Jailed oil tycoon Mikhail Khodorkovsky asked Boris Titov, Russian President Vladimir Putin’s commissioner for business rights, to review a second court ruling that’s set to keep him in jail until 2017.
“After I read about your readiness to conduct a public examination of the verdict, I decided that was a good idea,” Khodorkovsky said in a letter published on his website today.
Putin, who was president when Khodorkovsky was charged with fraud and tax evasion, returned to the Kremlin in May after four years as prime minister with a pledge to propel Russia to 20th from 120th in the World Bank’s Doing Business ranking “in the nearest years.” Khodorkovsky is serving 13 years in prison for two separate convictions. He says he was targeted by Putin for financing opposition parties, an accusation the Kremlin denies.
In a letter to Khodorkovsky that was distributed to media by e-mail, Titov advised approaching Russia’s Business Against Corruption Center, calling it “a tool for working with entrepreneurs’ appeals concerning violations of their rights by the state.”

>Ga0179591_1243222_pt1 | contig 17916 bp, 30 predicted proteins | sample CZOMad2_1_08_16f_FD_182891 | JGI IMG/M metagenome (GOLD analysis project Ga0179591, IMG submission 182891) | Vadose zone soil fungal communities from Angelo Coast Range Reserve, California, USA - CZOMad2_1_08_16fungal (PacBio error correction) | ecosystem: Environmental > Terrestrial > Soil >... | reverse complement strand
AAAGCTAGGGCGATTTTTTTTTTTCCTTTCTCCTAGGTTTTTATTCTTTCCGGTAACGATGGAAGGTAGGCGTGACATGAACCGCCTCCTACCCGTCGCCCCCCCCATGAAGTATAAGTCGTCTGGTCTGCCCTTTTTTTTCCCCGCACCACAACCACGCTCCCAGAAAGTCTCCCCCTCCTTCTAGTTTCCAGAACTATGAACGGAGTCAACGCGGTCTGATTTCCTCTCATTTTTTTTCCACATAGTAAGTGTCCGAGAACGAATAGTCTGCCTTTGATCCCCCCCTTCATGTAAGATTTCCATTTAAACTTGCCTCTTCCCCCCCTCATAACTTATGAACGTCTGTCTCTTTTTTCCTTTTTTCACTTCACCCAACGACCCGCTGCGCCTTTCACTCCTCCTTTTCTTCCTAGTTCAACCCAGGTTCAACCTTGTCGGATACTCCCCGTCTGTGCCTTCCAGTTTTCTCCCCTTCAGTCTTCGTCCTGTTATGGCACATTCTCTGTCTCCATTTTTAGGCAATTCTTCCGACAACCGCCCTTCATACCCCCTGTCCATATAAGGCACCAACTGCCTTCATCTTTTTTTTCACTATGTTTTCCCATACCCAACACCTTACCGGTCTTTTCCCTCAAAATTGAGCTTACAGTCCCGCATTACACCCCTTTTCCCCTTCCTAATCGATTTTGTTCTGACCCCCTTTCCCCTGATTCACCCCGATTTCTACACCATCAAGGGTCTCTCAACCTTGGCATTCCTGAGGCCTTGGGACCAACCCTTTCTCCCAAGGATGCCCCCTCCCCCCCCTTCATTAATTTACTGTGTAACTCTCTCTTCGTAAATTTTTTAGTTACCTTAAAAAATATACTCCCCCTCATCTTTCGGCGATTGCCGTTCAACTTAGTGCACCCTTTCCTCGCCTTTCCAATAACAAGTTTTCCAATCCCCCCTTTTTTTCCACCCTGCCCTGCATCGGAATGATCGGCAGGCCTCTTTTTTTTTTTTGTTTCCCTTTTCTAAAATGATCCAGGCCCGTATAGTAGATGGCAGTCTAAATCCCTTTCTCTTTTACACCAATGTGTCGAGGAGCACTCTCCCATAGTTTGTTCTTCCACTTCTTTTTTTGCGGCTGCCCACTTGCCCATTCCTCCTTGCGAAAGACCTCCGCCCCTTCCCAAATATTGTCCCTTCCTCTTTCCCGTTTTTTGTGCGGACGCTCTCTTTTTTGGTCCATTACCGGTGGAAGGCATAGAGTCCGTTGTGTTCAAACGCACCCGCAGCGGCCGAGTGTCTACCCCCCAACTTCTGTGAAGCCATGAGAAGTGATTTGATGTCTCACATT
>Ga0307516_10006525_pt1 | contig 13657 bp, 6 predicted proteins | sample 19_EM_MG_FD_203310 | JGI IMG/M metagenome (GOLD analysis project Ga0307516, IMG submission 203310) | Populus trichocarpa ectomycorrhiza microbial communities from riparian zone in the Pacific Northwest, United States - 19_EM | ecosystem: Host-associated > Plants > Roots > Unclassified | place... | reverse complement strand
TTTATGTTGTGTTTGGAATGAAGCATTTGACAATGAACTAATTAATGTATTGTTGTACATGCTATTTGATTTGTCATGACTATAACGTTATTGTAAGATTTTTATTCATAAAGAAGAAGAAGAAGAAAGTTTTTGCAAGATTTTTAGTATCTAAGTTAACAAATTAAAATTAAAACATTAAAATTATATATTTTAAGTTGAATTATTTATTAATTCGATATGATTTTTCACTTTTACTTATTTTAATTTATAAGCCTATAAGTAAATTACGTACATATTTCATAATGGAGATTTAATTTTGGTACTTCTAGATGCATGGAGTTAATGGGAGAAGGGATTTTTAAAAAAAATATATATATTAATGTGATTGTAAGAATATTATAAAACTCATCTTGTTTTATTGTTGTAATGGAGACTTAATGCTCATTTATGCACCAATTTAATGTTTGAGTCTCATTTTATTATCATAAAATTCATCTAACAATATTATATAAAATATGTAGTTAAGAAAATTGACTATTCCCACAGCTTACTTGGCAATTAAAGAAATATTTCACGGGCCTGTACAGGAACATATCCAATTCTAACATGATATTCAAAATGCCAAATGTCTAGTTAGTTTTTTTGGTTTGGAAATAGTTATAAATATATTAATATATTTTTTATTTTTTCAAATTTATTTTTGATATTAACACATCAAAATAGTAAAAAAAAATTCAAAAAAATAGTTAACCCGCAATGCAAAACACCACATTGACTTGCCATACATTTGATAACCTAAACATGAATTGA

After his appointment in June, Titov said in an interview that he would be ready to have a public review of Khodorkovsky’s case after receiving a petition from the jailed tycoon. Titov also said that Russia would send a positive signal to investors by releasing the former businessman as part of an amnesty for people convicted of economic crimes.
Titov later retracted his words about the proposed amnesty, according to the Ekho Moskvy radio station. He wasn’t immediately available to comment when Bloomberg called.
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